With the air filled with talk of tariffs, one major US company is literally plowing ahead with its business in China.
Caterpillar, the heavy-machinery giant, expects 2018 to be a year of
strong sales growth in China, bolstered by business from the Belt and
Caterpillar's sales in the Asia-Pacific region rose 22 percent year
on year in the fourth quarter of 2017. Half of the increase came from
China, thanks to increased construction and infrastructure investment.
"We expect another strong year in China in 2018," CEO Jim Umpleby told Xinhua in a recent interview.
The Belt and Road Initiative, proposed by President Xi Jinping in
2013, aims to build a trade and infrastructure network connecting Asia
with Europe and Africa along and beyond the ancient Silk Road trade
routes. It comprises the Silk Road Economic Belt and the 21st Century
Maritime Silk Road.
Peoria, Illinois-based Caterpillar has been involved in BRI projects in 20 countries.
Umpleby said that with 10,000 employees at some 20 manufacturing
facilities in China, Caterpillar views the country as "an important and
strategic location". The company also has R&D centers, logistics
centers and a financial leasing service in the country.
"We're very well positioned to participate in the Belt and Road Initiative," Umpleby said.
The big CAT is also teaming up with Chinese companies.
"With our significant manufacturing footprint in China, a global
dealer network and a financial service network to support our customers
along the Belt and Road routes, we are working with Chinese SOEs
(state-owned enterprises) in 20 countries on projects ranging from
roads, ports, mines and oil fields," Umpleby said in September.
Caterpillar said on its website in June that the BRI is "remaking global trade and nurturing geopolitical ties".
"As part of Caterpillar's Belt & Road initiative, our team in
China is collaborating with dealers to help support a cross-divisional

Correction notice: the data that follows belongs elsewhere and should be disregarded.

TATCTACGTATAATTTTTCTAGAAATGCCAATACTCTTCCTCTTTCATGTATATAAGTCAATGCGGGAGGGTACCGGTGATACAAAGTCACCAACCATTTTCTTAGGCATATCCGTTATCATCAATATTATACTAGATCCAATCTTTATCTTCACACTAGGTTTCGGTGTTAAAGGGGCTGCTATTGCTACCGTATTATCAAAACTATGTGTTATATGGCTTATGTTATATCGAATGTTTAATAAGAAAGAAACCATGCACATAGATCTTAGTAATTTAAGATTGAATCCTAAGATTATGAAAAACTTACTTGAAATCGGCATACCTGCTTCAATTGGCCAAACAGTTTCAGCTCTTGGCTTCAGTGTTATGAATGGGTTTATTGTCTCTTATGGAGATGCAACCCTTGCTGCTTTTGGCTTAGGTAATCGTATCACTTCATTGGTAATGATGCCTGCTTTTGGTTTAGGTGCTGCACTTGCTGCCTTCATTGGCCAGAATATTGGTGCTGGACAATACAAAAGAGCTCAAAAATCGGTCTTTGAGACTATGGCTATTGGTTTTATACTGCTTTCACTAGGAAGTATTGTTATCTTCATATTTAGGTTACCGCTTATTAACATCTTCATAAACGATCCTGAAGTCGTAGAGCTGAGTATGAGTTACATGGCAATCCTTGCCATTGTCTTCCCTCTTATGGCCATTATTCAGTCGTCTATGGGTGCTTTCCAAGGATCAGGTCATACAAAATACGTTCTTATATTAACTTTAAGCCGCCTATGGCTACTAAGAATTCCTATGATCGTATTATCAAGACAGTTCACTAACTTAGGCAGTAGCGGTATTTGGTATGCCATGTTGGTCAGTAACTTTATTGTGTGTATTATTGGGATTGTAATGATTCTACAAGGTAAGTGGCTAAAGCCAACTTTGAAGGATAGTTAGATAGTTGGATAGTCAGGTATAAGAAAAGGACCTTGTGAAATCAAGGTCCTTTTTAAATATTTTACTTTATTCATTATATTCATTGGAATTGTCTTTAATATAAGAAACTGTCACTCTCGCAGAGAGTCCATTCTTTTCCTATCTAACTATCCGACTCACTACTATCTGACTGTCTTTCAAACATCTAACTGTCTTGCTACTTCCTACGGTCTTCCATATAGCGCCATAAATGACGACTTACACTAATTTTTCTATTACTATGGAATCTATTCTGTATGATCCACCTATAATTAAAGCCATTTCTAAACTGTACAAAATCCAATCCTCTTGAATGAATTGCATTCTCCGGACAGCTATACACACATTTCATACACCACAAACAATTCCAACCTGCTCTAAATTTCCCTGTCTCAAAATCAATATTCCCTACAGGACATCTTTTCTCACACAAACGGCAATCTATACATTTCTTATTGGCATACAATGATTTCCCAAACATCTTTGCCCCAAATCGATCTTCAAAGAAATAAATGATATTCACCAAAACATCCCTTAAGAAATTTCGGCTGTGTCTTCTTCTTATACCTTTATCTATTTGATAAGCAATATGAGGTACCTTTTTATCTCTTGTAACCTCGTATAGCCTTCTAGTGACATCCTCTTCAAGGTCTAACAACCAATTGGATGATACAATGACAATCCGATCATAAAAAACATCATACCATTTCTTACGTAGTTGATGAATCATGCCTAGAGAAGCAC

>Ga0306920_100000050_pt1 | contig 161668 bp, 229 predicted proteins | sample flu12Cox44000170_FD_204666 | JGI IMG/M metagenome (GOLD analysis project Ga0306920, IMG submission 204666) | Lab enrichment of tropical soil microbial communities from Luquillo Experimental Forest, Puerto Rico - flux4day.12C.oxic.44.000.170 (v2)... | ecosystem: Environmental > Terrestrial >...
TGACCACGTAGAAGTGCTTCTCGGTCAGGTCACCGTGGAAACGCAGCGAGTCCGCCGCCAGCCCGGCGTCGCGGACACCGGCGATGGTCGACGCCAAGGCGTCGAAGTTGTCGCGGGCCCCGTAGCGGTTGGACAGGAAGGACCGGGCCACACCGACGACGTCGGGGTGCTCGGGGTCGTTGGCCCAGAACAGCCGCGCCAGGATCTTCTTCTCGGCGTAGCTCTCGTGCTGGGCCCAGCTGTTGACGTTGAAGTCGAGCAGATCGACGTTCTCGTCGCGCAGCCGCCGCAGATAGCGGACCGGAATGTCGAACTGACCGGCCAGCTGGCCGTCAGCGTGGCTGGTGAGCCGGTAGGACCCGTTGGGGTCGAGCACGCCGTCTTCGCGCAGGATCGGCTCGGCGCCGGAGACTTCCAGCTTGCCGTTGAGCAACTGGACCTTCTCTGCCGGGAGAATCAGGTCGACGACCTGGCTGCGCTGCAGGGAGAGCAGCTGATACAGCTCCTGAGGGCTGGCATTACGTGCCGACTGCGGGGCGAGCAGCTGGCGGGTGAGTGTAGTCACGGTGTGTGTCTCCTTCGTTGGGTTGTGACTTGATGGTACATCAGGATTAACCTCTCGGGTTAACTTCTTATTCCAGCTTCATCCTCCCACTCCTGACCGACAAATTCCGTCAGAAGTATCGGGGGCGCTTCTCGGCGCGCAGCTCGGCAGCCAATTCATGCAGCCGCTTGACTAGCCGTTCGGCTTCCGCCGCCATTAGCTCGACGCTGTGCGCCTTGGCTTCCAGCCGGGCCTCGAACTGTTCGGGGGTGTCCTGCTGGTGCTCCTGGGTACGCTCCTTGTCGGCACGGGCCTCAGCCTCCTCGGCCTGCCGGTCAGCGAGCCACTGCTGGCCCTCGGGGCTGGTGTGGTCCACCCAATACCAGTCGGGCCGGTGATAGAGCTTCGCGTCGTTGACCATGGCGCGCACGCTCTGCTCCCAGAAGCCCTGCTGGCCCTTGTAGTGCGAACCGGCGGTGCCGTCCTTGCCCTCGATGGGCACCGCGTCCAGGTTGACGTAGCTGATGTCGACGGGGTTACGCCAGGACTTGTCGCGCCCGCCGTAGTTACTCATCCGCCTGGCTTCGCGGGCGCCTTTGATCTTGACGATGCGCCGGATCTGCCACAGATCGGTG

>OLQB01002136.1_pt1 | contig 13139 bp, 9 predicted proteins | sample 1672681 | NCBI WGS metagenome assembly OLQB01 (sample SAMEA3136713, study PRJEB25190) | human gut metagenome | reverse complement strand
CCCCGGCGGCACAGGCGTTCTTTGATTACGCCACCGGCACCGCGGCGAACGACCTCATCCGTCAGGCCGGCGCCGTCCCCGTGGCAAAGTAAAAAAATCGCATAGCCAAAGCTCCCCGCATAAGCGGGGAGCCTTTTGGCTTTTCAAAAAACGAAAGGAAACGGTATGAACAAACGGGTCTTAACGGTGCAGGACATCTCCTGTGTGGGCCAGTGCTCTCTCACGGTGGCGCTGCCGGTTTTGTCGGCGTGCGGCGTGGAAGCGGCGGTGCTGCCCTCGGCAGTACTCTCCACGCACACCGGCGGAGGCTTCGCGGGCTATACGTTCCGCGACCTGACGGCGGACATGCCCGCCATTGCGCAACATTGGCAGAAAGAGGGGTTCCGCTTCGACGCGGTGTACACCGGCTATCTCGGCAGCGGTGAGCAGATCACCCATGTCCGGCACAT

project that focuses on developing our sales and marketing capabilities
in order to be best positioned for this opportunity," the company said.
"Belt and Road is becoming a very important driver for Caterpillar's
development," Chen Qihua, head of Caterpillar China, told Reuters.
Analysts say CAT's Asia-Pacific sales figures reflect demand for
machines headed to BRI projects, as contractors buy most of their
equipment in China to take advantage of the initiative's tax rebates.
Most of the equipment sent is manufactured in China, Chen said.
Caterpillar also is deploying its finance arm to boost BRI sales. The
unit has begun lending to Chinese companies, including state-owned
"As government funding for the BRI projects improves, this is
expected to result in higher demand throughout the industry," said Jeff
Hardee, director of Asia-Pacific government and corporate affairs at
Although the BRI seems to be booming, it doesn't sit well with
everybody. Some nations see it as China making a move for global
US Secretary of Defense Jim Mattis said in October that "no one
nation should put itself into a position of dictating 'One Belt, One
For now, it appears that Caterpillar will continue to sell its
products for China's massive BRI and let the politics sort themselves